The first of three parts, we follow Tulse Luper in three distinct episodes: as a child during the first World War, as an explorer in Mormon Utah, and as a writer in Belgium during the rise ...
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Tulse Luper is a 20th century everyman whose collection of 92 suitcases intersects with every person, event and movement in history. Here in the second of a three part story, we find him ... See full summary »
Raymond J. Barry,
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The first of three parts, we follow Tulse Luper in three distinct episodes: as a child during the first World War, as an explorer in Mormon Utah, and as a writer in Belgium during the rise of fascism. Packed with stylistic flourishes, it's a dense, comic study of 20th century history, revolving around the contents of one man's suitcases. Written by
The Tulse Luper Suitcases, Part 1: The Moab Story (2003)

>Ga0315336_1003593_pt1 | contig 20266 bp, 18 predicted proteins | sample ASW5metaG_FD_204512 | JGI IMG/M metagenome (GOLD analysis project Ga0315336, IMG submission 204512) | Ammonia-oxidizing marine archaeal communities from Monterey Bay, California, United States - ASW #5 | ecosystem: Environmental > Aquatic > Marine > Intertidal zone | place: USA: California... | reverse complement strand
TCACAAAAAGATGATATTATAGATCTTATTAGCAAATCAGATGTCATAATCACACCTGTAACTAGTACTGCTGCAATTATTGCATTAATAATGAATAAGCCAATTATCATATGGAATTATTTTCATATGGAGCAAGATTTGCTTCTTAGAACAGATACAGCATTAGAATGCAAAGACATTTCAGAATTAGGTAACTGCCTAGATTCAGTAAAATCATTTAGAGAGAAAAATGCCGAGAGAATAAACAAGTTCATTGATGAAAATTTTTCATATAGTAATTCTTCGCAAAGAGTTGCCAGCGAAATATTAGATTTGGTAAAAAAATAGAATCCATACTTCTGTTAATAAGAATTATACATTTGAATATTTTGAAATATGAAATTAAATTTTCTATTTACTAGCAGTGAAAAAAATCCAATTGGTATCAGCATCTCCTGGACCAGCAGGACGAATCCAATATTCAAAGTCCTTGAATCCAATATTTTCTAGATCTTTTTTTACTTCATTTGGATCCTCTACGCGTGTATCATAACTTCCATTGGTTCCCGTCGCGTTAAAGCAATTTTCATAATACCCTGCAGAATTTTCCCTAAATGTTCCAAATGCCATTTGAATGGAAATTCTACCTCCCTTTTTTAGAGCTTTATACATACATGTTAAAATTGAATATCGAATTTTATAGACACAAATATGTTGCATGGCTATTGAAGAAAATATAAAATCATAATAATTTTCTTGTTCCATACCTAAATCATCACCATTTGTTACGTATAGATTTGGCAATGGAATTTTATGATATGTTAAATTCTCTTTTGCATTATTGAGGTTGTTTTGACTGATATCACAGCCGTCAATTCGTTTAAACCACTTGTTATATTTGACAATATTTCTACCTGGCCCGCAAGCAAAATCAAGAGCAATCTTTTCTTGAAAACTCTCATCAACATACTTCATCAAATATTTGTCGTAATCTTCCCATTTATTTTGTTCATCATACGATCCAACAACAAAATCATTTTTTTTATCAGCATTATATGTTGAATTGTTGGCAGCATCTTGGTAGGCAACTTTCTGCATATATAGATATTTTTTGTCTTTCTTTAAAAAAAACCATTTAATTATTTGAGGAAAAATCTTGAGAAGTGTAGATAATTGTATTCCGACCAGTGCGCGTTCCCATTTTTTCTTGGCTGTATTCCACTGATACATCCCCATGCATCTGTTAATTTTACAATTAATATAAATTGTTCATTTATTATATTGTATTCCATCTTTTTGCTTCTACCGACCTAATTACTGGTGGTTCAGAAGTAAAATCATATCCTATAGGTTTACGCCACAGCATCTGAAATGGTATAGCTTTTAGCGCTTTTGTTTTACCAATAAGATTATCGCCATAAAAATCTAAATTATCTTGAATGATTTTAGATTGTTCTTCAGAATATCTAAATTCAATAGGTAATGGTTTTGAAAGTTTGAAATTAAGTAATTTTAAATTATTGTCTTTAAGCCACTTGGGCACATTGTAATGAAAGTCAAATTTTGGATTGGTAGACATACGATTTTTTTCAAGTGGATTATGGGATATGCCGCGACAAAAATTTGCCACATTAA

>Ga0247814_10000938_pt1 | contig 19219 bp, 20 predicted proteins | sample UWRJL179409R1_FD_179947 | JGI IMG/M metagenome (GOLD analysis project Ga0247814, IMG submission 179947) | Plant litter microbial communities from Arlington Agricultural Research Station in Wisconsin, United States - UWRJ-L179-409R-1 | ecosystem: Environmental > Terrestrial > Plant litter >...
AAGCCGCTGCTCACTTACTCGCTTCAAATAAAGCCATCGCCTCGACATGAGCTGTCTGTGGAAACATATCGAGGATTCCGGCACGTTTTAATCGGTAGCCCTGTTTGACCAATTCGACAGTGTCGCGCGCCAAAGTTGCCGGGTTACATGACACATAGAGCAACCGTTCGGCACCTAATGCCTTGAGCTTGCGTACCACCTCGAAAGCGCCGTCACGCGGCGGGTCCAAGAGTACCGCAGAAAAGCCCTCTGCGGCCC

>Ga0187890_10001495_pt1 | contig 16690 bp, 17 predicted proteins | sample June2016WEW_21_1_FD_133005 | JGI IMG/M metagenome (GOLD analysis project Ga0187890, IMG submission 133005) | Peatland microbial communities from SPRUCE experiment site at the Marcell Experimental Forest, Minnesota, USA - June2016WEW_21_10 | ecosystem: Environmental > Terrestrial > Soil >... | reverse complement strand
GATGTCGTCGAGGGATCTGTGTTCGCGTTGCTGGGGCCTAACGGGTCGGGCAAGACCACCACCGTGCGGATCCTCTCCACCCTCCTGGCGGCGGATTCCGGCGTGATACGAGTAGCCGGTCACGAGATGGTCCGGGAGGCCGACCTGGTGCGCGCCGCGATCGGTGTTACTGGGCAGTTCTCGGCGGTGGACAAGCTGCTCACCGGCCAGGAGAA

Boy, this is a tricky sonofabitch to evaluate. Tulse Luper is a recurring character in Greenaway's work, kind of a Kilgore Trout to Greenaway's Kurt Vonnegut. And the film makes multiple references to his other works, even citing Luper as their author. And Luper is attributed with having an obsession for categorization and numbering, obsessions inescapably associated with Greenaway's films. But is anything about this truly autobiographical? Is it more akin to Guy Maddin's sense of the poetic autobiography? Or is it just nonsense? Knowing Greenaway, everything in this film is done for very specific (and probably quite complex) reasons. But it's all so elusive and dense with symbolism and double meanings that it's impossible for me to decipher on a single viewing, and I would probably require the use of additional multimedia aids to truly decode it all. Although he hasn't entirely cast aside narrative, it's so shattered by formalist clutter (the literal "frames within frames" as seen in PILLOW BOOK, stylized sets, encyclopedic detail, seemingly pointless use of repetition and contradictory or complementary images) that it's difficult to say "what happens" except in vague terms. As is often the case with Greenaway, it holds almost no emotional resonance (and some of it, especially regarding the Percy character, is kinda stupid). There is no doubt that most would write it off as pretentious drivel. But I found it fascinating nonetheless. It's not the most experimental thing I've ever seen, nor the most unpredictable or surprising. But it's original enough to hold my interest, and it does so with a unique and often beautiful sense of style.
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